In this particular article History of the photoelectric effect and its explanation, we are going to discuss the history of the photoelectric effect and its explanation.
History of the photoelectric effect and its explanation
In this particular article History of the photoelectric effect and its explanation, we are going to discuss the history of the photoelectric effect and its explanation. The photoelectric effect was initially observed by Hertz in 1887. according to Hertz when the light radiations of lower wavelength (visible or UV light) falls on the metallic plates then the electrons are emitted from the metallic plate. Hallwachs also observed that ultraviolet radiation fall on the negatively charged zinc plate then it becomes neutral. The reason for this is when radiations fall on zinc plate then it loose its outermost electron and becomes positive.
J.J. Thomson and Lenard in some of their experiments observed that ” when the light of a certain frequency incident on the surface of a metal, then consequently electrons are ejected from the metal. This phenomenon is known as the photoelectric effect. And those electrons which are ejected by the surface of the metal are called photoelectric electrons. Only a few numbers of metals are known which shows this photoelectric effect under the action of visible light. But many more metals shows this effect under the action of more energetic U.V. light.
Some important observations
After making careful studies of photoelectric effect under different conditions the important observations made are-
- Every metal has a certain minimum frequency of incident light to eject electrons. This minimum frequency is known as threshold frequency. It is denoted by (ν₀). Radiations of the frequency lower then this, can not pull out the electrons out from the surface if the metal. No matter how long it’s falling on the surface of the metal.
- As the light falls on the surface of the metal immediately electrons are ejected. I.e. the photoelectric effect is an instantaneous process. The i.e. energy is not accumulated.
- The kinetic energy of the emitted electrons is directly proportional to the frequency of incident light. But on the other hand, it does not depend on the intensity of incident light. According to this the kinetic energy of the photoelectrons ejected by red radiation is less than the electrons ejected by ultraviolet radiations. If the metal is equally photosensitive for both types of radiations.
- The number of electrons from the metal surface increase with the increase in the value of the intensity of incident radiation. In other words, We can say that the number of ejected electrons is proportional to the intensity of light falling on it.
explanation of the photoelectric effect
Photoelectric effect cannot be explained on the basis of the classical way theory of light. Einstein explained that the photoelectric effect could be explained if light consisted of discrete particles. Or in other words, it should be in form of bundles of energy, i.e. photon. It should be noticed that each photon have an energy of hν. When a photon of frequency ν ( and energy hν) strikes on the surface of the metal it ejects out electrons from it.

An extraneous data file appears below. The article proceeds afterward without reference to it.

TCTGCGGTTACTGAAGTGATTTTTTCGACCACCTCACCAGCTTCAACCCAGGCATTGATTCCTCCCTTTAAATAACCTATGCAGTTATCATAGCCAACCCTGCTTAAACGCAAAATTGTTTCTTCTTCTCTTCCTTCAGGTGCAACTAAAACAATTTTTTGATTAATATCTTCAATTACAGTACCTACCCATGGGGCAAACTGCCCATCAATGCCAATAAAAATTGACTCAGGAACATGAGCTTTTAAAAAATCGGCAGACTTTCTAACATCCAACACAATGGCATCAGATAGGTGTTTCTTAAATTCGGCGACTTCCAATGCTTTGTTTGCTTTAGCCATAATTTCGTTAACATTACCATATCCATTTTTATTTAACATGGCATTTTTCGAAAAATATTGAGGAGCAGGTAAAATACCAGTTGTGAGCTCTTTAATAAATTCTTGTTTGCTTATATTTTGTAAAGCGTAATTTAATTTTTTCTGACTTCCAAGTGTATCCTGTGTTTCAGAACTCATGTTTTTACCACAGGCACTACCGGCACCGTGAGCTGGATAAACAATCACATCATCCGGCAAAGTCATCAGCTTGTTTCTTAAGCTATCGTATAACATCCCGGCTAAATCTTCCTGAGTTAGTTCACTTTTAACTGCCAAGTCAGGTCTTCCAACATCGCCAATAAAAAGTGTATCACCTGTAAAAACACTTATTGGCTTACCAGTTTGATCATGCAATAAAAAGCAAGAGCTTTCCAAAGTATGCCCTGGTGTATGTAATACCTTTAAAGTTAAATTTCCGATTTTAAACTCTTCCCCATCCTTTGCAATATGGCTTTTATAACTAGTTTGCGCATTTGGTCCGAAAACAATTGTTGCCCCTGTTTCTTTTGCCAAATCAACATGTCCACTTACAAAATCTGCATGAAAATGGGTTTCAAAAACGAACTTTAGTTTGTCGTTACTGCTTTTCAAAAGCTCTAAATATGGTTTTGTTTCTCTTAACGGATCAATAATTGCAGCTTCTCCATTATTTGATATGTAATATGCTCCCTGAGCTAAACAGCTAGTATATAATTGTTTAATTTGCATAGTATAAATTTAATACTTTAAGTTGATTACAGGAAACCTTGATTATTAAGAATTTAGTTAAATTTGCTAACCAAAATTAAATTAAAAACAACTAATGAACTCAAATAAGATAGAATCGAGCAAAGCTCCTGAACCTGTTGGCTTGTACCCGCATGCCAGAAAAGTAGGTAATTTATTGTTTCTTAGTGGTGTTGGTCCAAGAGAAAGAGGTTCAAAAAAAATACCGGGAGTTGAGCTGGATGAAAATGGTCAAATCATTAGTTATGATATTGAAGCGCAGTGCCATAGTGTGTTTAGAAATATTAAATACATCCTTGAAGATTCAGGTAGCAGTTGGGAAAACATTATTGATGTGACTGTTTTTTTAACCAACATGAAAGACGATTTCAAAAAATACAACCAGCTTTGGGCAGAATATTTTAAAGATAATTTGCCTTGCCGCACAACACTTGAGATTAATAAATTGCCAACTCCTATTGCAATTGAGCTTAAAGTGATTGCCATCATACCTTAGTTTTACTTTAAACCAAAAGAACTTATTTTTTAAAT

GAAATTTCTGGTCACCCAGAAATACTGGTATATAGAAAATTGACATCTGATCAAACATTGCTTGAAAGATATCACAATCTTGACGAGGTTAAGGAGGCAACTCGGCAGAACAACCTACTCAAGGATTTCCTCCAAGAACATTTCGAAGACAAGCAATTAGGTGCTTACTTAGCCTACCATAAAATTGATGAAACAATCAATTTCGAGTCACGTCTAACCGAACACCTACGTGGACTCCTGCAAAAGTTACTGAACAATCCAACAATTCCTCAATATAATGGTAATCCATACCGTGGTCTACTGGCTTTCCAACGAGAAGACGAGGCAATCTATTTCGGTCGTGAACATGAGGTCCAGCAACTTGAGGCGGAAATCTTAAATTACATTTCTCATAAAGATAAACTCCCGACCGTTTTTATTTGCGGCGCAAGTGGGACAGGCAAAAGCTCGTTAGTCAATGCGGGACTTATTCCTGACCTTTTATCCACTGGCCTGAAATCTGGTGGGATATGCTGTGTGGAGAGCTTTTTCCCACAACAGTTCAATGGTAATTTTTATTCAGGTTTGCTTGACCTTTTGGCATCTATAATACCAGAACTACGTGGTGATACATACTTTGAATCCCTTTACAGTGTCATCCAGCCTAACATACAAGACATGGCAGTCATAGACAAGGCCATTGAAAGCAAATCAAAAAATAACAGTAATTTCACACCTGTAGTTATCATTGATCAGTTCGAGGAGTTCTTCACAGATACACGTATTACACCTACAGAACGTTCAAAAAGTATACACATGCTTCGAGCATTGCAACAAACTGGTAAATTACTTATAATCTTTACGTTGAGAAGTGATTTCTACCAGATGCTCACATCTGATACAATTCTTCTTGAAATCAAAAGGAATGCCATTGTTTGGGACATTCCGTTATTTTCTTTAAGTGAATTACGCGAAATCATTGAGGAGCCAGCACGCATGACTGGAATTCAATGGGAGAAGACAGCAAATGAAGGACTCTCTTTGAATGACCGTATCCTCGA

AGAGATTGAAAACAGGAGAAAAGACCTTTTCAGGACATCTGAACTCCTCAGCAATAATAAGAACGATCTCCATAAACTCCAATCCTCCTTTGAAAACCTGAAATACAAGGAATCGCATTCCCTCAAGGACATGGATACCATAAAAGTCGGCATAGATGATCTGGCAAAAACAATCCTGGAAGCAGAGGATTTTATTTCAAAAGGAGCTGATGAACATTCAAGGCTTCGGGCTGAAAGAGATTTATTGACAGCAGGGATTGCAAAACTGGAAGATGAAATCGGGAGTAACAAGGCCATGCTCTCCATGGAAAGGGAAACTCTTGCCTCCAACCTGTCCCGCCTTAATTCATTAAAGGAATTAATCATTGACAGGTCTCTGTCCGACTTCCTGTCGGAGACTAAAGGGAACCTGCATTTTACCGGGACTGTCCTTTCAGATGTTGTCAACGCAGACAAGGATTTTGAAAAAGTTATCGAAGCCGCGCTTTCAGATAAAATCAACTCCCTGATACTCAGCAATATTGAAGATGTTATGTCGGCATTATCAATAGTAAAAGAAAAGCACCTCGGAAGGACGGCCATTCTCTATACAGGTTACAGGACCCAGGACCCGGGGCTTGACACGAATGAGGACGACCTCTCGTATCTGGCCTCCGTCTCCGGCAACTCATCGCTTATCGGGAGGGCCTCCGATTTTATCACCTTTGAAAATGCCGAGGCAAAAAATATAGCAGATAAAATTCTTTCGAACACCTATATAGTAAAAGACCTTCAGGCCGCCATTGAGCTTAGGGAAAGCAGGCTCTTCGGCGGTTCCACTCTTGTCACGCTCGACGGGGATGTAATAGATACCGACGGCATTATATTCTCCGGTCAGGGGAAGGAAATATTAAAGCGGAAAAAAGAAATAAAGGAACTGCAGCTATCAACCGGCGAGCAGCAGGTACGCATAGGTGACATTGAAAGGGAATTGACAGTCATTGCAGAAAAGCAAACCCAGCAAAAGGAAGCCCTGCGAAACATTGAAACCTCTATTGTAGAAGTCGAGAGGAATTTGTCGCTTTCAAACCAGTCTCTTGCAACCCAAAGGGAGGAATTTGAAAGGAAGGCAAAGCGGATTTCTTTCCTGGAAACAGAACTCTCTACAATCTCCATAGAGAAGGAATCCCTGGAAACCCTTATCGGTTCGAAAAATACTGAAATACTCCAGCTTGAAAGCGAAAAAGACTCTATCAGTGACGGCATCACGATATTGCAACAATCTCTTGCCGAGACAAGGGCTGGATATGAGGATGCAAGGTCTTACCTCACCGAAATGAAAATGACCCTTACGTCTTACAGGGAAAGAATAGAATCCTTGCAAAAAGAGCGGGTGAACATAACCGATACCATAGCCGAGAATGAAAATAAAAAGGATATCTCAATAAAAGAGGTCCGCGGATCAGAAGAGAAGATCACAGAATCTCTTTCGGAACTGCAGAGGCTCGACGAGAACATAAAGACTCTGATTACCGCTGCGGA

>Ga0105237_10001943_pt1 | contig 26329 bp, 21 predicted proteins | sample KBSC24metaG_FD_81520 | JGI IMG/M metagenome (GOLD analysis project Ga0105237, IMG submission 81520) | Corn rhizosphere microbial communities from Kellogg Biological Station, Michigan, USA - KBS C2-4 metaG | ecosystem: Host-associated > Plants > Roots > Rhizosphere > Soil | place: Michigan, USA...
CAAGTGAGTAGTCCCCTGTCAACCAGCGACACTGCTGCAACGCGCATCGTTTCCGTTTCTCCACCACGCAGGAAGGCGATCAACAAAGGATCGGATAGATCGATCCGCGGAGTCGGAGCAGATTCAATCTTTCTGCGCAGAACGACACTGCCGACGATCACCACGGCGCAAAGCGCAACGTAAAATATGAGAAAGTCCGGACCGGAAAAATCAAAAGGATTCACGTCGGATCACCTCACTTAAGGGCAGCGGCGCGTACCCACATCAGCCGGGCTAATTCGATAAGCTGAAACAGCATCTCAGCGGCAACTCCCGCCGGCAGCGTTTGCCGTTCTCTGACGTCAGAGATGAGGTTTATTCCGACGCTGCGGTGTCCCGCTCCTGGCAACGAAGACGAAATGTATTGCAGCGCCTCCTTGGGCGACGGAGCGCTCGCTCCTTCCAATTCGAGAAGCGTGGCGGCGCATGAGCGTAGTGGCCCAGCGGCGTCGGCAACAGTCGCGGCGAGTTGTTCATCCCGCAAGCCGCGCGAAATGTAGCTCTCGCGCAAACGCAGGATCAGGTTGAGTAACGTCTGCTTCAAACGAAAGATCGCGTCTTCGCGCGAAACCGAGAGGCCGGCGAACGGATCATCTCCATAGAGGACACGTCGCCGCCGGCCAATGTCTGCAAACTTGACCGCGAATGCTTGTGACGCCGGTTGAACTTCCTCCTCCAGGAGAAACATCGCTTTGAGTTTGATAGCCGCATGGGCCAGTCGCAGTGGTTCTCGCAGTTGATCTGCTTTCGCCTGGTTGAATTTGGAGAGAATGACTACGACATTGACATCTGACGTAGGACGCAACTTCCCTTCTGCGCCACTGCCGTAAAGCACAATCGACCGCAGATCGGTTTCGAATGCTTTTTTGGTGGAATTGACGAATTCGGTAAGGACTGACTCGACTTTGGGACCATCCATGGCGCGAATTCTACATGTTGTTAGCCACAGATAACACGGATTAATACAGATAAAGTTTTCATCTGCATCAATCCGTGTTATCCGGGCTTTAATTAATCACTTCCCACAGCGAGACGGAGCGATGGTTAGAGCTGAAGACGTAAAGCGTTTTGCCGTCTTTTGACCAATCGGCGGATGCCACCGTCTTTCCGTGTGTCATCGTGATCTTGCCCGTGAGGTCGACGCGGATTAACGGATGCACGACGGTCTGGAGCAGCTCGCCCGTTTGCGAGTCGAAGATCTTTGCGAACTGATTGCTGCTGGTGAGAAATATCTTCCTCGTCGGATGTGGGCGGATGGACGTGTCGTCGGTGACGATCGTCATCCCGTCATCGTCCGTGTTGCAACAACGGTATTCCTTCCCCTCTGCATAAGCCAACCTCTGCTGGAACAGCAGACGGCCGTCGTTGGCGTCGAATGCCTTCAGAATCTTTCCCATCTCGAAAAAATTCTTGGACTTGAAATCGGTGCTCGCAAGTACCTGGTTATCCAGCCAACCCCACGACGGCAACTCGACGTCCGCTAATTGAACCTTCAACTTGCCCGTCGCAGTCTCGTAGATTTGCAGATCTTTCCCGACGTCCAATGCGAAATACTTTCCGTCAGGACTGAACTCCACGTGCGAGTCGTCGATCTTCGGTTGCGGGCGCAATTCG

In this process, (1) A certain amount of energy is used up in ejecting out the electron from the metal. This minimum amount of energy which is used to eject out the electron out from the surface is called, work function(W₀) of the metal. (2) Some work is to be done to eject out the electron from the metal plate the minimum amount of work is known as work function (w₀) of the substance (metal). The remaining energy which is equal to the difference of the energy of the incident photon and work function of the metal would be given as kinetic energy to the ejected electron. Thus,
hν = W₀+1.mv²/2 (1)
Where v is velocity and m is mass of the ejected electron respectively. And also W₀ depends upon the nature of metal, not on the incident photon.
The minimum amount of energy required to remove the electron from the metal plate is known as threshold energy (E = W₀).
It is clear from the above that W₀ accounts for the threshold frequency. Also by the relation hν =W₀ thus equation (1) can be written as-
hν = hν₀ + mv²/2
and, mv²/2 = hν-hν₀ = h(ν-ν₀) (2)
Here equation (2) is known as Einstein’s photoelectric equation. Also From equation (2), it is clear that if the energy of the incident photon (hν) is less then the minimum required energy. Then no emission of the electron can take place from the metal surface.
If the kinetic energy of the ejected electron is plotted against the frequency (ν). Then consequently a straight line with slope equal to Planck’s constant (h) and intercept equal to hν is obtained. This is one of the best methods to determine the value of Planck’s constant.
The Conclusion of History of the photoelectric effect and its explanation
The conclusion of the History of the photoelectric effect and its explanation is that we have discussed the history of the photoelectric effect along with its explanation.